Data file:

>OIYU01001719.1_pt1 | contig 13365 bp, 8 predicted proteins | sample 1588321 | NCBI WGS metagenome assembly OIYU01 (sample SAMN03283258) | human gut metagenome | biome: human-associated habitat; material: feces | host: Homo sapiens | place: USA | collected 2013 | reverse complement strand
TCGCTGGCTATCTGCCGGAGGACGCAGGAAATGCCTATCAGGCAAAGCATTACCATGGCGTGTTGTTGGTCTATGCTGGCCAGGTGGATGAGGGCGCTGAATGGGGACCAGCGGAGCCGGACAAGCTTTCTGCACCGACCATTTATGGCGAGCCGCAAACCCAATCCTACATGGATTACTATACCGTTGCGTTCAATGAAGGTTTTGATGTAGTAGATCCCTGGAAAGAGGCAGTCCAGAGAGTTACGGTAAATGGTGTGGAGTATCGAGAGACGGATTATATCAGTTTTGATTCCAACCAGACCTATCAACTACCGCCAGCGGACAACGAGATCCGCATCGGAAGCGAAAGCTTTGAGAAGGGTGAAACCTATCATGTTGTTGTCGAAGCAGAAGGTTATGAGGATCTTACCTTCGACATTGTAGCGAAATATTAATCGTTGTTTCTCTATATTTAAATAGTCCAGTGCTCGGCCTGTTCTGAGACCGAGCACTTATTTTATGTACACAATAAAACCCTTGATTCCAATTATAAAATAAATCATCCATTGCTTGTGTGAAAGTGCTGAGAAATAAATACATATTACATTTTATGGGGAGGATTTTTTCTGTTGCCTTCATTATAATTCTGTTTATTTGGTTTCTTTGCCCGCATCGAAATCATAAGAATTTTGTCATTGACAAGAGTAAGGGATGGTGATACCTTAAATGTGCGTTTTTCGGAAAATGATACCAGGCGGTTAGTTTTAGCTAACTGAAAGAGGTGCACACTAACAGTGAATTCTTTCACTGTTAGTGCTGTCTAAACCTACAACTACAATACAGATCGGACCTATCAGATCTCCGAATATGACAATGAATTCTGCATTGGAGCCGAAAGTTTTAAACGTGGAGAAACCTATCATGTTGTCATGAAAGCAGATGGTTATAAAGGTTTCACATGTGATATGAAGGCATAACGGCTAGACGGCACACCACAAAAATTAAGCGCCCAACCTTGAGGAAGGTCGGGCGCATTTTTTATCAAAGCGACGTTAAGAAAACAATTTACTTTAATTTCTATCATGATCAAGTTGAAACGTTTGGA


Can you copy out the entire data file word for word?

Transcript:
>OIYU01001719.1_pt1 | contig 13365 bp, 8 predicted proteins | sample 1588321 | NCBI WGS metagenome assembly OIYU01 (sample SAMN03283258) | human gut metagenome | biome: human-associated habitat; material: feces | host: Homo sapiens | place: USA | collected 2013 | reverse complement strand
TCGCTGGCTATCTGCCGGAGGACGCAGGAAATGCCTATCAGGCAAAGCATTACCATGGCGTGTTGTTGGTCTATGCTGGCCAGGTGGATGAGGGCGCTGAATGGGGACCAGCGGAGCCGGACAAGCTTTCTGCACCGACCATTTATGGCGAGCCGCAAACCCAATCCTACATGGATTACTATACCGTTGCGTTCAATGAAGGTTTTGATGTAGTAGATCCCTGGAAAGAGGCAGTCCAGAGAGTTACGGTAAATGGTGTGGAGTATCGAGAGACGGATTATATCAGTTTTGATTCCAACCAGACCTATCAACTACCGCCAGCGGACAACGAGATCCGCATCGGAAGCGAAAGCTTTGAGAAGGGTGAAACCTATCATGTTGTTGTCGAAGCAGAAGGTTATGAGGATCTTACCTTCGACATTGTAGCGAAATATTAATCGTTGTTTCTCTATATTTAAATAGTCCAGTGCTCGGCCTGTTCTGAGACCGAGCACTTATTTTATGTACACAATAAAACCCTTGATTCCAATTATAAAATAAATCATCCATTGCTTGTGTGAAAGTGCTGAGAAATAAATACATATTACATTTTATGGGGAGGATTTTTTCTGTTGCCTTCATTATAATTCTGTTTATTTGGTTTCTTTGCCCGCATCGAAATCATAAGAATTTTGTCATTGACAAGAGTAAGGGATGGTGATACCTTAAATGTGCGTTTTTCGGAAAATGATACCAGGCGGTTAGTTTTAGCTAACTGAAAGAGGTGCACACTAACAGTGAATTCTTTCACTGTTAGTGCTGTCTAAACCTACAACTACAATACAGATCGGACCTATCAGATCTCCGAATATGACAATGAATTCTGCATTGGAGCCGAAAGTTTTAAACGTGGAGAAACCTATCATGTTGTCATGAAAGCAGATGGTTATAAAGGTTTCACATGTGATATGAAGGCATAACGGCTAGACGGCACACCACAAAAATTAAGCGCCCAACCTTGAGGAAGGTCGGGCGCATTTTTTATCAAAGCGACGTTAAGAAAACAATTTACTTTAATTTCTATCATGATCAAGTTGAAACGTTTGGA